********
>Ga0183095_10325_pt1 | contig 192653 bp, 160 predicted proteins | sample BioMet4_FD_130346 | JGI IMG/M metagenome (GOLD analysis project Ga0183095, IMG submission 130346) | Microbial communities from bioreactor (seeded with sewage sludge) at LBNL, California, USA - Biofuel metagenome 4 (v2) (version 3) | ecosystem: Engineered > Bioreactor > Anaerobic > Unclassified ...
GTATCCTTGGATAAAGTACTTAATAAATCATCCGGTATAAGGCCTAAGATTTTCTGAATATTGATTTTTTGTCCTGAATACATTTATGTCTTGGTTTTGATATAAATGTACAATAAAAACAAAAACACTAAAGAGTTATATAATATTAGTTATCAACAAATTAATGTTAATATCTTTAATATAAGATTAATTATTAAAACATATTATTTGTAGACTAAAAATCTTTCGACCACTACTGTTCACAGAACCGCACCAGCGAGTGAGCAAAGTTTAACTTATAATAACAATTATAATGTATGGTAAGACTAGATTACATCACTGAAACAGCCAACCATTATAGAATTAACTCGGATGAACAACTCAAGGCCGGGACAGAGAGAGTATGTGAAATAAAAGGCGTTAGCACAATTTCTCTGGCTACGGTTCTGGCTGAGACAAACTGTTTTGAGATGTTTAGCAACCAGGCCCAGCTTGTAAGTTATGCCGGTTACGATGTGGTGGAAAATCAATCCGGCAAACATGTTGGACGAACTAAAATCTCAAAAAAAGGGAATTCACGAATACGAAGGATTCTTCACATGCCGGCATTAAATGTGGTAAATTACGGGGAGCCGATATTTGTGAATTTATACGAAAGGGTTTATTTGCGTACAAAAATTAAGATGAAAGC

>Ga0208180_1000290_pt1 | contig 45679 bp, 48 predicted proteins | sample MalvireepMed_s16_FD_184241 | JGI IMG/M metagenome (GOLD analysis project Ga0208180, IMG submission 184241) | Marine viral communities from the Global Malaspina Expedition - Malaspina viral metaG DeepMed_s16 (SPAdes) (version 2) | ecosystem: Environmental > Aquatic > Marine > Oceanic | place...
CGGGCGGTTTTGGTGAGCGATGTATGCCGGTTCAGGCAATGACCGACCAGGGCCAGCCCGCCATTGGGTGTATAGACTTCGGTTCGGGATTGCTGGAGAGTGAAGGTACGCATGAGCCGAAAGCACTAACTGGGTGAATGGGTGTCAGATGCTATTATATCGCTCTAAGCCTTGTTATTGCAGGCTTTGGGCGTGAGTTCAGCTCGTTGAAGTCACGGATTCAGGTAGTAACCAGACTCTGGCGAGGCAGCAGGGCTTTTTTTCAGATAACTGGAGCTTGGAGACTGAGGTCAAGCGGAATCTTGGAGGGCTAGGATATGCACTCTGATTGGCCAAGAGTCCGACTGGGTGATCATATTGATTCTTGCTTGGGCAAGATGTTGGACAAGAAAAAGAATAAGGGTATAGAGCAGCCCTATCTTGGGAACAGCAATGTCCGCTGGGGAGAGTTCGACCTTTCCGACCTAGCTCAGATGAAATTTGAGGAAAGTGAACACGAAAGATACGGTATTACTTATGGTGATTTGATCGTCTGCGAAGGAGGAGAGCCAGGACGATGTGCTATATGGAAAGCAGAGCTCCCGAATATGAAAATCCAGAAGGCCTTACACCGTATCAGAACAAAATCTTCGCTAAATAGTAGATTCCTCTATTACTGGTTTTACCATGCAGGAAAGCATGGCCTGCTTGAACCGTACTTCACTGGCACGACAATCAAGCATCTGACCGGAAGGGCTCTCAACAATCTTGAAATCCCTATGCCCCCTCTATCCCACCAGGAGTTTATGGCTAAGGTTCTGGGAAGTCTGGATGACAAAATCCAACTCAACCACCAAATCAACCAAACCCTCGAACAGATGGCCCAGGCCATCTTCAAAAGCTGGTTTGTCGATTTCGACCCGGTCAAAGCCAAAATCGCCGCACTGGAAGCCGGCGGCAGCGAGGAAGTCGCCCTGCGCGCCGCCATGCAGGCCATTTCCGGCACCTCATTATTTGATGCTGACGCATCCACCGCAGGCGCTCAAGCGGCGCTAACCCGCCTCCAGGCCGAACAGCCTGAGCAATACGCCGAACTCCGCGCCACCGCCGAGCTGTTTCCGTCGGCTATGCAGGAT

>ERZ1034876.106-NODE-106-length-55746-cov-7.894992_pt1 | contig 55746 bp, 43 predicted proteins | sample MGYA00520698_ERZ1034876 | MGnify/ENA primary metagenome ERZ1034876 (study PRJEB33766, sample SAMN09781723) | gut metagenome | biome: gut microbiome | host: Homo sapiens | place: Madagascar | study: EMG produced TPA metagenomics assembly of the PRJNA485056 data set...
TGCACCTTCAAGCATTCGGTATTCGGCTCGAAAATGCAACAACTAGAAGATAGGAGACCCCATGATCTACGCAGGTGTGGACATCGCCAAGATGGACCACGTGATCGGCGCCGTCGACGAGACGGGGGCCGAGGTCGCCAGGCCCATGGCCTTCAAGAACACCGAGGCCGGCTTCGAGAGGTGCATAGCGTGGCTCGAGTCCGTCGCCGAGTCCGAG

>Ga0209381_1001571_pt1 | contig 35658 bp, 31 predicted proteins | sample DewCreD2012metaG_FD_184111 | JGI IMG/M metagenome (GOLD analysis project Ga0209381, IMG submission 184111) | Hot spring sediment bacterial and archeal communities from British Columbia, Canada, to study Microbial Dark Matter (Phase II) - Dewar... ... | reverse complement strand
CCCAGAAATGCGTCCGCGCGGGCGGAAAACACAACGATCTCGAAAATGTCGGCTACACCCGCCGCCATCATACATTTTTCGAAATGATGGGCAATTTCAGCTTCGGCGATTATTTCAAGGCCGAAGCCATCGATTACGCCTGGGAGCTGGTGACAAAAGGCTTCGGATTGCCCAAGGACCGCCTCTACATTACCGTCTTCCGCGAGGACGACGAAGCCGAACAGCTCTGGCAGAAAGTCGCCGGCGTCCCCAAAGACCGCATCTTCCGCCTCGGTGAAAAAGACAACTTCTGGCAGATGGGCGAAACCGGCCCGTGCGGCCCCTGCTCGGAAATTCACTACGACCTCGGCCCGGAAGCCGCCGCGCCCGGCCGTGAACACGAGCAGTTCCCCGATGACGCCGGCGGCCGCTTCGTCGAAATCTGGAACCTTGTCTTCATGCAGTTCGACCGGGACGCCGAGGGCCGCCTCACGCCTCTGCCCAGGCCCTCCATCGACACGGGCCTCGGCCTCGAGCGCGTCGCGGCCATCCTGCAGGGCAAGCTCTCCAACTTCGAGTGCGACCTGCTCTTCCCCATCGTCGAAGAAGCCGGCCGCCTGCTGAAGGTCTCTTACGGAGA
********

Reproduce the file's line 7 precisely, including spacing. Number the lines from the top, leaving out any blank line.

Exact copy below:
>Ga0209381_1001571_pt1 | contig 35658 bp, 31 predicted proteins | sample DewCreD2012metaG_FD_184111 | JGI IMG/M metagenome (GOLD analysis project Ga0209381, IMG submission 184111) | Hot spring sediment bacterial and archeal communities from British Columbia, Canada, to study Microbial Dark Matter (Phase II) - Dewar... ... | reverse complement strand